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They say in their paper, that "word hashing" can cause a collision. But I don't understand, how. For example, if word good is tranformed to #go, goo, ood, od# it still remains unambiguous and can't collide with anything.

Can you explain the point please?

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Apparently they did found 22 such collisions in their data.

What they do, is they first first divide words into $n$-grams and then one-hot encode into vector. This is not described in the paper explicitly, but may be guessed from the context, that each position in the vector is occurrence (coded as one), or absence (coded as zero), of the particular $n$-gram in the word. That is the reason why they observed $10,306$ unique vectors for $40\text{k}$ word set and $30,621$ for $500\text{k}$ word set. Notice that $30,621^{1/3} = 31.28$ and $10,306^{1/3} = 21.76$ (for three-grams), where number of possible three-grams build from the set of the Latin characters, -, and #, is $28^3=21,952$, while non-standard characters like æ, or ö, may also appear, so the length of the vectors is the number of unique $n$-grams observed in the data. Of course, language is not build by combining letters in random combinations, so not all combinations will appear, or will be equally popular, hence the larger collection of words, the more tokens we'll observe.

What this also means is that neither order, nor number of times $n$-grams appear is accounted for. So for example, "aaa" and "aaaa" both contain only the #aa, aaa, aa# 3-grams, so both would be encoded as the same vector. As you can see from the paper, such cases are very rare, so it would be hard to come up with a more realistic example, at least no such example immediately comes to my mind. I skimmed through the paper, but didn't find what was the data that they used, but you could always preprocess the data and check the duplicates by hand to verify what they were.

Still, tl;dr is that collisions should be a rare case for human language. Of course, this does not have to be the case for all sequences. For example, if you encoded DNA sequences like this, I'd imagine there would be a lot of collisions, since they consist of only four nucleobases ( A, G, C, and T), so there is a much smaller number of possible $n$-grams among them.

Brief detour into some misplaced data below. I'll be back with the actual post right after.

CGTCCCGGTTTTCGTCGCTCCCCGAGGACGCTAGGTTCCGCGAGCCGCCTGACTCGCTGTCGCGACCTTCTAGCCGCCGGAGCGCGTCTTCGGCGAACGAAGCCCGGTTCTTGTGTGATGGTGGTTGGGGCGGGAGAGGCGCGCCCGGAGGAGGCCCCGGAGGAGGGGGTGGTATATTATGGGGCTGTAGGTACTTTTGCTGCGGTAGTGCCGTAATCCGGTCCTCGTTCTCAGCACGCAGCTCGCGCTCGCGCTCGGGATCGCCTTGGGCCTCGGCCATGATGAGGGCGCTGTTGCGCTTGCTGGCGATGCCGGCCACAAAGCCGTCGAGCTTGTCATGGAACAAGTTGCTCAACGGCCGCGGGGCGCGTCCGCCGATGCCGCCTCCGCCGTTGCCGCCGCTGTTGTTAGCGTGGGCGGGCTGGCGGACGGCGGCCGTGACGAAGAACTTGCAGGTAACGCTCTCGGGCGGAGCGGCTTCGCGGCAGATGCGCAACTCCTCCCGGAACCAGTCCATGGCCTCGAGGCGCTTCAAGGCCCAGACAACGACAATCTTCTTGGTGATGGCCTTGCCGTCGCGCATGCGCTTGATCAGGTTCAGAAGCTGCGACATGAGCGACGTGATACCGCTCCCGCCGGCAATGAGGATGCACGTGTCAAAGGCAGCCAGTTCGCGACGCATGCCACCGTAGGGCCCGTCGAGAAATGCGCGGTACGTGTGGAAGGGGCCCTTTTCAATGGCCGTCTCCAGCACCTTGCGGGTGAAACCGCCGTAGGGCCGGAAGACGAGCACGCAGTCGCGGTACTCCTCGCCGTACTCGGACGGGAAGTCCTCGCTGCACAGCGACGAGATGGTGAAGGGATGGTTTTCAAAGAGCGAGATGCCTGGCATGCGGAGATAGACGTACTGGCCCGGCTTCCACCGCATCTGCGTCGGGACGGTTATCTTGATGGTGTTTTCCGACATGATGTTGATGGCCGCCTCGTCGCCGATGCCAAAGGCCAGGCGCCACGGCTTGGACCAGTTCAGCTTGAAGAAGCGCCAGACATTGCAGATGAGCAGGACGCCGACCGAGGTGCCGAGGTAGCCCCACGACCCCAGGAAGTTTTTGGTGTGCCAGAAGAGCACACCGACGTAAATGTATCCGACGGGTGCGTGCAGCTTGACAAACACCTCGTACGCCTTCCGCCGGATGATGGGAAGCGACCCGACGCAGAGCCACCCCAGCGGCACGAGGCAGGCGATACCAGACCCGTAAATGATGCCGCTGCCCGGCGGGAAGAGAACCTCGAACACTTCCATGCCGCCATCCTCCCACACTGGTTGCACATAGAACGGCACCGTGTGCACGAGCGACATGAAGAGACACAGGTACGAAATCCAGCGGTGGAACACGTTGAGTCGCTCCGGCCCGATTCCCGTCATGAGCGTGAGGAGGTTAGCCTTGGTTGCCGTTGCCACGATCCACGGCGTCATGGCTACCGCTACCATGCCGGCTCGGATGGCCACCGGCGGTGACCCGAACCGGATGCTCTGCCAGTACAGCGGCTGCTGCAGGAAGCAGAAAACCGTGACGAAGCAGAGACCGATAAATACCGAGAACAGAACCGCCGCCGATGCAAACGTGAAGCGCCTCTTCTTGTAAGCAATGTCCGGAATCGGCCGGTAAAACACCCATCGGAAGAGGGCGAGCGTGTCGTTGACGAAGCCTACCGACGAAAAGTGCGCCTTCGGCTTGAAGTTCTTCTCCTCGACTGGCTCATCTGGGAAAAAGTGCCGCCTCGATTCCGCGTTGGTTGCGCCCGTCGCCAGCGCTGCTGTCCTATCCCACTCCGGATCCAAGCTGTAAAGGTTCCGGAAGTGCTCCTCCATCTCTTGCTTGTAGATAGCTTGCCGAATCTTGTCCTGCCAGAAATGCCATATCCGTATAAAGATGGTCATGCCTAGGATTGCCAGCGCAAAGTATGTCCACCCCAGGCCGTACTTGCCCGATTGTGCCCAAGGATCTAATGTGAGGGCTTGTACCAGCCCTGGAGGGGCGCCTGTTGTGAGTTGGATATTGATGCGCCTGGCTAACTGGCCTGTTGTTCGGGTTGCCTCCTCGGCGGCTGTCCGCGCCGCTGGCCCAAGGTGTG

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    $\begingroup$ To me, this also suggests that the choice to put # at the start and end of each word is crucial, because # is not a character of any natural word, and distinguishing the beginning and ending of the words will dramatically reduce the incidence of collisions, i.e. anagrams can mostly be ignored. $\endgroup$ – Sycorax Jun 18 '20 at 13:03
  • $\begingroup$ @SycoraxsaysReinstateMonica agree, but this seems to be standard in character-level models to mark beginning and end of words. $\endgroup$ – Tim Jun 18 '20 at 13:12
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    $\begingroup$ @Dims but they’re creating one-hot vectors of it, like in bag-of-words, so order, or number of occurrences doesn’t matter. That’s why word vectors have fixed size, independent of length of the word. $\endgroup$ – Tim Jun 18 '20 at 15:09
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    $\begingroup$ @Dims this is not what I’m saying, try it on different examples. Moreover, in English language there ain’t any words where letter is repeated three times in a row. $\endgroup$ – Tim Jun 18 '20 at 17:53
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    $\begingroup$ To pick a less contrived example, in informal writing like a text thread or Twitter conversation, you might see words like haha and hahahahaha denoting laughter. But using a binary encoding of 3-grams, these two words will collide (since the same 2 letters are repeated over and over). $\endgroup$ – Sycorax Jun 20 '20 at 1:11
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if we looked on "goomoosoo" and "goosoomoo" as words, then it is easy to find that they have the same letter 3-gram vector representation。

"goomoosoo" gives 1#go + 1goo + 1oom + 1omo+ 1moo + 1oos + 1oso + 1soo + 1oo#, while "goosoomoo" will give 1#go + 1goo + 1oom + 1omo+ 1moo + 1oos + 1oso + 1soo + 1oo#, which is the same

so, i think Tim's answer has something wrong, word frequency is matters

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If I understand correctly, they use a hash function $h$ that maps n-grams to an integer that is "much" smaller than the vocabulary size. The vector representation of a word is the vector which component $i$ is 1 iff the word contains a subword which hash value is $i$.

A collision happens if the set of hashes of two words is identical. More precisely, if:

  1. The sets of subwords are identical but subwords occur a different number of times in the two words. (That's essentially Tim's answer.)
  2. The sets of subwords are different but subwords occurring in one of the word can be paired with at least one other subword in the other word, with the same hash value.

Therefore, there are collisions caused by the set representation of the word (#1), and this could be avoided by using a "multi-set" (counting the number of occurences of each hash value instead of merely indicating presence); and there are collisions in the hash table of subwords itself (#2), which could be avoided by increasing the range of the hash function.

Although, it is probably unnecessary to deal with this, as Tim pointed out.

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